Wandering Son, Vol. 4

By Shimura Takako. Released in Japan by Enterbrain, serialization ongoing in the magazine Comic Beam. Released in North America by Fantagraphics.

In my last review, I noted that all the characters were just starting to reach that age where love would come into the picture, and wondered what would happen when it arrived. Well, that moment is here, and the answer is simple: a trainwreck of feelings and emotions. There’s actually not as much regarding Nitori and Takatsuki’s gender identity disorder here, but there doesn’t need to be. Takako-san has set up all the characters’ wants and needs in the first three volumes, and now can send them careening everywhere confident that we’ll follow along.

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This is not to say that everyone is embracing these new-found feelings. Nitori and Anna’s feelings for each other, for example, almost read like they’re out of Bob’s Big Book Of Manga Cliches. Anna is clearly attracted to Nitori, but is still a bit weirded out by Notori’s gender issues, so this tends to come out as abuse. Honestly, I wasn’t expecting Anna to be as utterly tsundere as she is here, given this is a very realistic, subtle work. And Nitori is also attracted to Anna, but she’s sending all the wrong signals, so he just ends up frustrated. And then there’s Takatsuki to consider…

Sometimes friends fall out, particularly in the elementary school/middle school years. The tragedy of what happens with Saori is that she can see it – hell, she excoriates herself for it, quoting from Anne of Green Gables again – but still can’t help what her heart feels, and this causes her to lash out at Takatsuki. Meanwhile, Takatsuki’s relationship with Nitori is all over the school – there’s a rumor they were seen kissing, and it won’t quite die down. It’s getting to the point where Nitori and Takatsuki are starting to dream of each other… erotic dreams. Takako-san’s subtleties excel here, as you clearly know that we’re seeing wet dreams without there being anything racy or suggestive.

In the end, almost everyone ends up unhappy or unfulfilled here, which is not a surprise given the age of the protagonists. Saori seems to have shut down (the unwanted attention she’s getting from a male friend at church isn’t helping), and the others are simply trying to keep it together. The other friend in their little group, Sasa, barely appears, but it’s noted a couple of times they want to try to stay on an even keel for her – she seems to be the heart of the group. There is, however, one romance that does work out, and fittingly, it’s for a slightly older couple. Maho is finally able to get over her own shyness and panic, and she and Seya become a couple. (His own feelings for Nitori-as-a-girl are still an issue, of course.)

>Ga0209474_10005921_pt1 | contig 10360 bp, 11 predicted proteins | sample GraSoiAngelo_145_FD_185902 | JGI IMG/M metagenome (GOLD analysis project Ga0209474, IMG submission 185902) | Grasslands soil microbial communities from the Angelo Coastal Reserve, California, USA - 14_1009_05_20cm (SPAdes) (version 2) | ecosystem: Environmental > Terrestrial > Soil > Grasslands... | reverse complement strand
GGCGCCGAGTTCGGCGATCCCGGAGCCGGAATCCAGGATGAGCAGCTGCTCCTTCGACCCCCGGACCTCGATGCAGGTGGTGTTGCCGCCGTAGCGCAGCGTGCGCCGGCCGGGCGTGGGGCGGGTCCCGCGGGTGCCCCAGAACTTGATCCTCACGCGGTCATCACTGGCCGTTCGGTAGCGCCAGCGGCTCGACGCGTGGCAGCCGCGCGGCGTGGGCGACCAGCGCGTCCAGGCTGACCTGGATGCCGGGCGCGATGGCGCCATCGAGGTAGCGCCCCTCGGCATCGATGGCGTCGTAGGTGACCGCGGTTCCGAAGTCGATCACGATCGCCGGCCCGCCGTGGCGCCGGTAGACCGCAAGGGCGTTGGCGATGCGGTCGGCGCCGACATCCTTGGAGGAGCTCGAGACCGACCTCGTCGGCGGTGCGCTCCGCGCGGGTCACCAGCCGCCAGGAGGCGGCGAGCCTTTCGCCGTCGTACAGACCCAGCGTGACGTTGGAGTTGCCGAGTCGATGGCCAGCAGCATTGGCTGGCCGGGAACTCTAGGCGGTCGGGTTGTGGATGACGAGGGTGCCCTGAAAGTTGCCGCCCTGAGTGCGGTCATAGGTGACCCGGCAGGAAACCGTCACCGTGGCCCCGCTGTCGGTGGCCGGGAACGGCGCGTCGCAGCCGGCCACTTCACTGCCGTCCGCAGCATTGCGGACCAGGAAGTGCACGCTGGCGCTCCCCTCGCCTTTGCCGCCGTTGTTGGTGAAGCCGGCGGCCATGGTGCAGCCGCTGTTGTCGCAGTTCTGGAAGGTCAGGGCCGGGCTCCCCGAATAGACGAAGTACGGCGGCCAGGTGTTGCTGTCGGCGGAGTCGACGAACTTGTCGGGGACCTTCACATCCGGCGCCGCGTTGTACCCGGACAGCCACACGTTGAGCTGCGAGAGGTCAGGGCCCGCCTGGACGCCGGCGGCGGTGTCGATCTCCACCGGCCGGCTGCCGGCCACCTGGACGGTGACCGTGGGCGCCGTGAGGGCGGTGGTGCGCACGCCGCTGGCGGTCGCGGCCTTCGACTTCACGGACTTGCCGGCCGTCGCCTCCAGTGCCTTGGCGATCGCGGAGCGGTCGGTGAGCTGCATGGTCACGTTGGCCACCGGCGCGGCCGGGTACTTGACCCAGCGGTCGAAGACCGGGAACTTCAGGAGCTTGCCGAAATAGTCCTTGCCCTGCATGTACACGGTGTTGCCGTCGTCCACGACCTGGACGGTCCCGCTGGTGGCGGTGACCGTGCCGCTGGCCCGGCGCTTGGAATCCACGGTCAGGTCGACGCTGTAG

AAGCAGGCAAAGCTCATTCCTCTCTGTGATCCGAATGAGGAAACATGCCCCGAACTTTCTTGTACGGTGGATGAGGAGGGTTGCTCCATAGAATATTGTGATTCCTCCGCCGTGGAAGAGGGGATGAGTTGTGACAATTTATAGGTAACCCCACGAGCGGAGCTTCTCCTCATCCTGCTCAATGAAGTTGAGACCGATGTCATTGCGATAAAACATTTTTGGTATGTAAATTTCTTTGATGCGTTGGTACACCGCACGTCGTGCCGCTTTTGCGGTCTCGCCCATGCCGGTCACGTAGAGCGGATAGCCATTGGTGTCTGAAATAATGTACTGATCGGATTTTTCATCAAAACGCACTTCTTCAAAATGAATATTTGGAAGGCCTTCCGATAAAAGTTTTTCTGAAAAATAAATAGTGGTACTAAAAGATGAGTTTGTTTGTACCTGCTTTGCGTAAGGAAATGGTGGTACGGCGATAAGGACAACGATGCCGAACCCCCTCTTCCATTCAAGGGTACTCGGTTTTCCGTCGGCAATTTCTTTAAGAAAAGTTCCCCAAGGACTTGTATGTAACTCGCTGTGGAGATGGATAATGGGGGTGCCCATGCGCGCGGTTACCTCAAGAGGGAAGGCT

So another solid volume that really makes me love these characters even more. My favorite part of the entire book was probably a chapter where Nitori, frustrated by his sister, Anna, and everything going on at school, decides to run away. Not being able to afford to go anywhere, though, as the day progresses Nitori just ends up at a zoo. In the end, the day passes and on Nitori’s return, no one realizes he’s even been gone. Nitori’s imagination and emotions are further along than his maturity level, and it’s causing him great pain. Will middle school help to guide him? Can’t wait to find out.

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Comments

  1. Don’t know if this gets into spoiler teratory or not but at four volumes in has anyone in the cast of Wndering Son takein either Nitori and Takatsuki aside and explain that ehre only 13 or 14 (I havent read it so they may be older now) and told them amybe there a little too young to make such a life changeing choice?

    • Sean Gaffney says:

      Just as an FYI, many trans people are aware that they are trans by ages as young as 3 or 4.

      You might find useful reading here if you’re interested in greater detail on the subject: http://www.transyouthequality.org/index.html

    • Uh, they’re not exactly taking hormones or signed up for surgery at this point, so I don’t think there is much need for your concern. Besides, many trans children begin living as their identified gender earlier on than the age our Wandering Son characters are at. There’s no solid evidence that doing so is unhealthy in the long-run.

      Also, the Nitori runs away chapter was my favorite too, though it made me a little sad when he came back and no one had realized he was gone. Oh, the trials and tribulations of being a quiet kid.


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